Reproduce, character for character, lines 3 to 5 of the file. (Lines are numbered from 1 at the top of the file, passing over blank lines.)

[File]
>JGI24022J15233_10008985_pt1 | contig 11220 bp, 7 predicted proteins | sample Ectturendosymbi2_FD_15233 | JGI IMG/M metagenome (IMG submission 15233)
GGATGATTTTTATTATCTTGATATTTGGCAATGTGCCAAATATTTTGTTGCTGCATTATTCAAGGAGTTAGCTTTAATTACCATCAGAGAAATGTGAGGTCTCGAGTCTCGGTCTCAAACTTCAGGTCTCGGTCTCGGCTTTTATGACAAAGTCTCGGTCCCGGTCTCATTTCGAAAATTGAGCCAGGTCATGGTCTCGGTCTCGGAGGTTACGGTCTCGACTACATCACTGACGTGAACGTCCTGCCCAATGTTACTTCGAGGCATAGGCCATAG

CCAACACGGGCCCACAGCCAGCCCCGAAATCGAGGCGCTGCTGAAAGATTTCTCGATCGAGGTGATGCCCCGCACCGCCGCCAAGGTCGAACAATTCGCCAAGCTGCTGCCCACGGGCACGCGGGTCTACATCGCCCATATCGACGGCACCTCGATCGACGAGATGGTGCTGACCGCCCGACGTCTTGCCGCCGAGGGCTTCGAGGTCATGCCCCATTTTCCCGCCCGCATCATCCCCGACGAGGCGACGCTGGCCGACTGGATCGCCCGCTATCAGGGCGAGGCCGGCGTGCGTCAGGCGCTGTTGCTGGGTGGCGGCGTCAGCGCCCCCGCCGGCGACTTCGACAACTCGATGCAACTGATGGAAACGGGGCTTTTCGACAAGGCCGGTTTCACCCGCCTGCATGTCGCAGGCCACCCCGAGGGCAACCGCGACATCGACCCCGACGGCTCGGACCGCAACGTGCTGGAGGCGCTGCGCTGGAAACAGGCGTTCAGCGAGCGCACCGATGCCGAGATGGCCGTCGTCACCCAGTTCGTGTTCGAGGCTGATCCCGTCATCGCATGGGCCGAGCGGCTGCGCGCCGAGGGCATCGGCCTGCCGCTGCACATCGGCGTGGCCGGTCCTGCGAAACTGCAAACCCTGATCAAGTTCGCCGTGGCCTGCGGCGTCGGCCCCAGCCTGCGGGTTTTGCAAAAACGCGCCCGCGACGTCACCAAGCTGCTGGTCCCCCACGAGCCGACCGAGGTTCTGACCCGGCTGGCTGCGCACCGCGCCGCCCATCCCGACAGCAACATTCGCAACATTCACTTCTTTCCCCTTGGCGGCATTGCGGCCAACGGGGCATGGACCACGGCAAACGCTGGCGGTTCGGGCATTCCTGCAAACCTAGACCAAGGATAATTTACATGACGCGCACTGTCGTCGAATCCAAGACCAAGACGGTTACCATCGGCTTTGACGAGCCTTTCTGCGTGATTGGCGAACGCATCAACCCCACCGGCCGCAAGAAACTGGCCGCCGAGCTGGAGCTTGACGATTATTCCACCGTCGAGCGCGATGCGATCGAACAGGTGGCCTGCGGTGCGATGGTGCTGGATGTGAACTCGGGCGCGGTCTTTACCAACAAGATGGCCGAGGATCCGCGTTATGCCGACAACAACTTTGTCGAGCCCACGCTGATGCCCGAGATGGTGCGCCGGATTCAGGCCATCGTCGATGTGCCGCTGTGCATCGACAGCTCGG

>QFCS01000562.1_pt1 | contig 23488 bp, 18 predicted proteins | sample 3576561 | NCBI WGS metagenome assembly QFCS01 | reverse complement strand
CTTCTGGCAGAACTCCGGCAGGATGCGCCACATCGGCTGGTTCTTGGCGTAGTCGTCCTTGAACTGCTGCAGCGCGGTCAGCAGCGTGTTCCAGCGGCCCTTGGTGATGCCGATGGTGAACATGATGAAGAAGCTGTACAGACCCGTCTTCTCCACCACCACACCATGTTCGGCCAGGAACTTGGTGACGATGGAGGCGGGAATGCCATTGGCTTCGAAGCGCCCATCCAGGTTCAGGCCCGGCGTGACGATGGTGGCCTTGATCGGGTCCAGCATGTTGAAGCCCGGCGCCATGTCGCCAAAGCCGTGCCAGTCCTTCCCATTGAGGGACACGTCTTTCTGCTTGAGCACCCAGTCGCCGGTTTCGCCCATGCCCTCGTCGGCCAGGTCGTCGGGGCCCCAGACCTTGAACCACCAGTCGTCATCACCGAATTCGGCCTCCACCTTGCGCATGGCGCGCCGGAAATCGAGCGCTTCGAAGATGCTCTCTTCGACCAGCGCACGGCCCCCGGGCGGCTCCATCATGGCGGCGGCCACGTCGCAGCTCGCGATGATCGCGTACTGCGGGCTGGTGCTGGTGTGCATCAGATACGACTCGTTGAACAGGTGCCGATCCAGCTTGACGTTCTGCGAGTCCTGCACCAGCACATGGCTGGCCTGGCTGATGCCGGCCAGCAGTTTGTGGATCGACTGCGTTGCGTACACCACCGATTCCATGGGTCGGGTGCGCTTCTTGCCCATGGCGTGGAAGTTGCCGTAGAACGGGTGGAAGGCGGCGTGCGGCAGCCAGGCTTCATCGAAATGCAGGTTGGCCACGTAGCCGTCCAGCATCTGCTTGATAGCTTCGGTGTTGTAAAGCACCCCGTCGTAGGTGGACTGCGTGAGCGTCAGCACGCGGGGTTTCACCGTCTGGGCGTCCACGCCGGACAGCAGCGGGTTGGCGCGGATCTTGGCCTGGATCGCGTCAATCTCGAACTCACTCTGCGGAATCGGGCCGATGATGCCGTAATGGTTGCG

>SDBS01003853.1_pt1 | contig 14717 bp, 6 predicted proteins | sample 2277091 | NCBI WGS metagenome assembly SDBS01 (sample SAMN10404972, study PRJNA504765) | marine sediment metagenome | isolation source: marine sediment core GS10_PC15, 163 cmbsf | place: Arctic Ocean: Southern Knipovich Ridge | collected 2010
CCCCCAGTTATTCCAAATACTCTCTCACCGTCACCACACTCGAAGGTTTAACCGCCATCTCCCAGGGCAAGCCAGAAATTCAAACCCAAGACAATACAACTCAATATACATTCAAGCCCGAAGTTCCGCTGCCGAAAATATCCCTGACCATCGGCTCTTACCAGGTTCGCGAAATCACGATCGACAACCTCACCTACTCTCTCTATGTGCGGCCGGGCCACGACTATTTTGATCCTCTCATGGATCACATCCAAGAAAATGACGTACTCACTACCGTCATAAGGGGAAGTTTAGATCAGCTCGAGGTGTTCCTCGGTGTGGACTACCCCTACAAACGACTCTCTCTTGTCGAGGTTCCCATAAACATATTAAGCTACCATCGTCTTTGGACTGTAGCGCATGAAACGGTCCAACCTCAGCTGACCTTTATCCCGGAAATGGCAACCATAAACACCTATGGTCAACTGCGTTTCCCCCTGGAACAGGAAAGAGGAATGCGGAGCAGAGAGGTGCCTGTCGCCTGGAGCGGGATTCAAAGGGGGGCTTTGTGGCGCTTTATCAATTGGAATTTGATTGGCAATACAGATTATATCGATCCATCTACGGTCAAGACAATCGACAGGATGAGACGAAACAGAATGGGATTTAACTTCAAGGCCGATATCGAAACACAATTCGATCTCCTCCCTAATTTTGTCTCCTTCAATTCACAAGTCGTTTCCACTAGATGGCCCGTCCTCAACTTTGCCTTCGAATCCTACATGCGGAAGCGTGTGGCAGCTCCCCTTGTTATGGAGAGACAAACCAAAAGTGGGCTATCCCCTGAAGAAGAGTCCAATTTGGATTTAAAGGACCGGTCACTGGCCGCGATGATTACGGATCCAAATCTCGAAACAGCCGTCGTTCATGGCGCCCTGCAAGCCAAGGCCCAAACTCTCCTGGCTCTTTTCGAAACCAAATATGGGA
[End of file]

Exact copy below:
CCAACACGGGCCCACAGCCAGCCCCGAAATCGAGGCGCTGCTGAAAGATTTCTCGATCGAGGTGATGCCCCGCACCGCCGCCAAGGTCGAACAATTCGCCAAGCTGCTGCCCACGGGCACGCGGGTCTACATCGCCCATATCGACGGCACCTCGATCGACGAGATGGTGCTGACCGCCCGACGTCTTGCCGCCGAGGGCTTCGAGGTCATGCCCCATTTTCCCGCCCGCATCATCCCCGACGAGGCGACGCTGGCCGACTGGATCGCCCGCTATCAGGGCGAGGCCGGCGTGCGTCAGGCGCTGTTGCTGGGTGGCGGCGTCAGCGCCCCCGCCGGCGACTTCGACAACTCGATGCAACTGATGGAAACGGGGCTTTTCGACAAGGCCGGTTTCACCCGCCTGCATGTCGCAGGCCACCCCGAGGGCAACCGCGACATCGACCCCGACGGCTCGGACCGCAACGTGCTGGAGGCGCTGCGCTGGAAACAGGCGTTCAGCGAGCGCACCGATGCCGAGATGGCCGTCGTCACCCAGTTCGTGTTCGAGGCTGATCCCGTCATCGCATGGGCCGAGCGGCTGCGCGCCGAGGGCATCGGCCTGCCGCTGCACATCGGCGTGGCCGGTCCTGCGAAACTGCAAACCCTGATCAAGTTCGCCGTGGCCTGCGGCGTCGGCCCCAGCCTGCGGGTTTTGCAAAAACGCGCCCGCGACGTCACCAAGCTGCTGGTCCCCCACGAGCCGACCGAGGTTCTGACCCGGCTGGCTGCGCACCGCGCCGCCCATCCCGACAGCAACATTCGCAACATTCACTTCTTTCCCCTTGGCGGCATTGCGGCCAACGGGGCATGGACCACGGCAAACGCTGGCGGTTCGGGCATTCCTGCAAACCTAGACCAAGGATAATTTACATGACGCGCACTGTCGTCGAATCCAAGACCAAGACGGTTACCATCGGCTTTGACGAGCCTTTCTGCGTGATTGGCGAACGCATCAACCCCACCGGCCGCAAGAAACTGGCCGCCGAGCTGGAGCTTGACGATTATTCCACCGTCGAGCGCGATGCGATCGAACAGGTGGCCTGCGGTGCGATGGTGCTGGATGTGAACTCGGGCGCGGTCTTTACCAACAAGATGGCCGAGGATCCGCGTTATGCCGACAACAACTTTGTCGAGCCCACGCTGATGCCCGAGATGGTGCGCCGGATTCAGGCCATCGTCGATGTGCCGCTGTGCATCGACAGCTCGG

>QFCS01000562.1_pt1 | contig 23488 bp, 18 predicted proteins | sample 3576561 | NCBI WGS metagenome assembly QFCS01 | reverse complement strand
CTTCTGGCAGAACTCCGGCAGGATGCGCCACATCGGCTGGTTCTTGGCGTAGTCGTCCTTGAACTGCTGCAGCGCGGTCAGCAGCGTGTTCCAGCGGCCCTTGGTGATGCCGATGGTGAACATGATGAAGAAGCTGTACAGACCCGTCTTCTCCACCACCACACCATGTTCGGCCAGGAACTTGGTGACGATGGAGGCGGGAATGCCATTGGCTTCGAAGCGCCCATCCAGGTTCAGGCCCGGCGTGACGATGGTGGCCTTGATCGGGTCCAGCATGTTGAAGCCCGGCGCCATGTCGCCAAAGCCGTGCCAGTCCTTCCCATTGAGGGACACGTCTTTCTGCTTGAGCACCCAGTCGCCGGTTTCGCCCATGCCCTCGTCGGCCAGGTCGTCGGGGCCCCAGACCTTGAACCACCAGTCGTCATCACCGAATTCGGCCTCCACCTTGCGCATGGCGCGCCGGAAATCGAGCGCTTCGAAGATGCTCTCTTCGACCAGCGCACGGCCCCCGGGCGGCTCCATCATGGCGGCGGCCACGTCGCAGCTCGCGATGATCGCGTACTGCGGGCTGGTGCTGGTGTGCATCAGATACGACTCGTTGAACAGGTGCCGATCCAGCTTGACGTTCTGCGAGTCCTGCACCAGCACATGGCTGGCCTGGCTGATGCCGGCCAGCAGTTTGTGGATCGACTGCGTTGCGTACACCACCGATTCCATGGGTCGGGTGCGCTTCTTGCCCATGGCGTGGAAGTTGCCGTAGAACGGGTGGAAGGCGGCGTGCGGCAGCCAGGCTTCATCGAAATGCAGGTTGGCCACGTAGCCGTCCAGCATCTGCTTGATAGCTTCGGTGTTGTAAAGCACCCCGTCGTAGGTGGACTGCGTGAGCGTCAGCACGCGGGGTTTCACCGTCTGGGCGTCCACGCCGGACAGCAGCGGGTTGGCGCGGATCTTGGCCTGGATCGCGTCAATCTCGAACTCACTCTGCGGAATCGGGCCGATGATGCCGTAATGGTTGCG